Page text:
By Brenda Gazzar
Code Wack Podcast, December 28, 2020
Featuring Dr. Rob Davidson, practicing emergency room doctor and head of Committee to Protect Medicare. Why is it that an advanced nation like the U.S. has experienced over 2 million COVID-19 infections? How have factors like the lack of a coordinated federal response and an inadequate health insurance system contributed to our national health tragedy? Host Brenda Gazzar and Dr. Rob Davidson discuss how wearing masks and getting vaccinated would save countless American lives.
Welcome to Code WACK!, your podcast on America’s broken healthcare system and how Medicare for All could help. I’m your host, Brenda Gazzar.
What will it take to stop this unparalleled coronavirus surge in America in 2021? I recently spoke with Dr. Rob Davidson, an ER physician and head of the Committee to Protect Medicare, to get his take on the matter.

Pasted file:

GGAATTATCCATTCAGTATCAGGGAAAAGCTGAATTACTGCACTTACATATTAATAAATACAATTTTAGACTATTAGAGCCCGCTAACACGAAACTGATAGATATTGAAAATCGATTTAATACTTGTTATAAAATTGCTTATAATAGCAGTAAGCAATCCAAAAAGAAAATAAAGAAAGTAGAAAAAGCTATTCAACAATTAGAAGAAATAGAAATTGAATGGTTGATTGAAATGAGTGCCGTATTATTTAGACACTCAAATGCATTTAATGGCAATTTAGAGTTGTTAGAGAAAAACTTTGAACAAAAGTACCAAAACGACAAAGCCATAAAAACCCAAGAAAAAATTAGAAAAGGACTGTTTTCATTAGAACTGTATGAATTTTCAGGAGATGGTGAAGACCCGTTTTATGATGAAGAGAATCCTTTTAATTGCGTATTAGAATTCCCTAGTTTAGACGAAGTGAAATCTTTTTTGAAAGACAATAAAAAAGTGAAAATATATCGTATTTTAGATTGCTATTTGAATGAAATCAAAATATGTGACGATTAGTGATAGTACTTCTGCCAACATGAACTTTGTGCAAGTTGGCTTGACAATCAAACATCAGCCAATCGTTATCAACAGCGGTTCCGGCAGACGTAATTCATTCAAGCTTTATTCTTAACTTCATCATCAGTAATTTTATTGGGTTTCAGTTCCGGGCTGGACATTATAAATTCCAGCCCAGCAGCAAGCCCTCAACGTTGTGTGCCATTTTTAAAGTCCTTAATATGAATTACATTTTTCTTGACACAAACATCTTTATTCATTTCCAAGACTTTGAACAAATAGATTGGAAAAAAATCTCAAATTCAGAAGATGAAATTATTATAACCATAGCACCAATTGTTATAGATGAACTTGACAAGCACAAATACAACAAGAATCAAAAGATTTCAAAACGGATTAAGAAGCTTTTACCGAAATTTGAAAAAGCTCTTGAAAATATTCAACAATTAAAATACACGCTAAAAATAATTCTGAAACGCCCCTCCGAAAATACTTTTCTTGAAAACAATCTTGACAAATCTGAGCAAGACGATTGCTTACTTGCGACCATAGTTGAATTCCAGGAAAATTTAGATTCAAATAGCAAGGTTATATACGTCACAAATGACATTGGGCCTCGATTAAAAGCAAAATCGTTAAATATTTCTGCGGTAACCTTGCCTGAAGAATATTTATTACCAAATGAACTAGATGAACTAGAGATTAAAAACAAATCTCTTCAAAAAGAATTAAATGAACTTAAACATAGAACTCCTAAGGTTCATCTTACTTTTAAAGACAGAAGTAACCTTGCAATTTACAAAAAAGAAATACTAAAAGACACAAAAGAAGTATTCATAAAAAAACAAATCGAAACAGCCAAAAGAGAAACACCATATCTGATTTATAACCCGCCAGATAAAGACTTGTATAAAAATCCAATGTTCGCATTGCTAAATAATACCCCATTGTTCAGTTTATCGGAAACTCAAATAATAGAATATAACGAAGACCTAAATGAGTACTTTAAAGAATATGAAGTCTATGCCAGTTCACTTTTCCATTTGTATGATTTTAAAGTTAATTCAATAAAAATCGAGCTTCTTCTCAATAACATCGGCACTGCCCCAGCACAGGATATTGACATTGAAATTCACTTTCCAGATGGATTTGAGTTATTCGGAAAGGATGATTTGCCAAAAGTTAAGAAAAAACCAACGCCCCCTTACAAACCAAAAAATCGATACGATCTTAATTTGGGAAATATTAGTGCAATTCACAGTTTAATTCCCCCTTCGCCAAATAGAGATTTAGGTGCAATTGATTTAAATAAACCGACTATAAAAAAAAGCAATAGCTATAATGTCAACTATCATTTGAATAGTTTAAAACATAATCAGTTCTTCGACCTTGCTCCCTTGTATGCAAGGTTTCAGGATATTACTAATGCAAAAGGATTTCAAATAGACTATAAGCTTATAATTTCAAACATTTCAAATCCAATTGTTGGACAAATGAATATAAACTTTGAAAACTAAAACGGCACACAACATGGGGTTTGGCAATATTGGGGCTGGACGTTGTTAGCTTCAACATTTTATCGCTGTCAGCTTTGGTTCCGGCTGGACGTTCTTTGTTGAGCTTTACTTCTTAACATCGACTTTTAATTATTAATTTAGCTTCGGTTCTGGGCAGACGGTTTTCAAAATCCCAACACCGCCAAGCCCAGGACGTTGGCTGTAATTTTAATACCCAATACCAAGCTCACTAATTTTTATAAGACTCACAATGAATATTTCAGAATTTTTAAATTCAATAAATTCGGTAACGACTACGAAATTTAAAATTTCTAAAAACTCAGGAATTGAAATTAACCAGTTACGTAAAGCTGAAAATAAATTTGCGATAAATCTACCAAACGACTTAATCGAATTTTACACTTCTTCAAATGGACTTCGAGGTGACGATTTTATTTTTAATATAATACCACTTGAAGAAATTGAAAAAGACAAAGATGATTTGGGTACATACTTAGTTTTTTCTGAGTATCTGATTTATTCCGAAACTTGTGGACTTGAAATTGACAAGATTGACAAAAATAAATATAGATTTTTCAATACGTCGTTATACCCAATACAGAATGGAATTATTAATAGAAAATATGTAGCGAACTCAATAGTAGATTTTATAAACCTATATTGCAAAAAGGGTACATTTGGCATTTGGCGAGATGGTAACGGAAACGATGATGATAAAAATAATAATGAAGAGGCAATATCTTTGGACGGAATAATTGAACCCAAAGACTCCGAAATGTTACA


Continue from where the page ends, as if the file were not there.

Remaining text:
So, thank you Dr. Rob Davidson for joining us today on Code WACK! You volunteer as the executive director of the Committee to Protect Medicare, and you also work as an emergency room doctor in rural West Michigan. What are you seeing and experiencing in the ER amid this unprecedented coronavirus pandemic?
Dr. Rob: Well, over the last six to eight weeks I would say, we’ve just seen – like a lot of places in this country – significant numbers of patients with symptoms of COVID-19, significant numbers of sick patients, particularly on their second or third visit after about a week or so, and particularly those people in high risk groups, older people, people with pre-existing conditions are getting hospitalized at unprecedented numbers. And we’re a small rural hospital, a critical access hospital, essentially a minimal number of inpatient beds, ICU beds, and we are frequently running close to capacity, you know, maybe for a day or two at a time here and there a couple times a month. This has just been six straight weeks of every single day of being either at capacity or sometimes beyond capacity — holding people in the ER for multiple hours on end waiting for beds.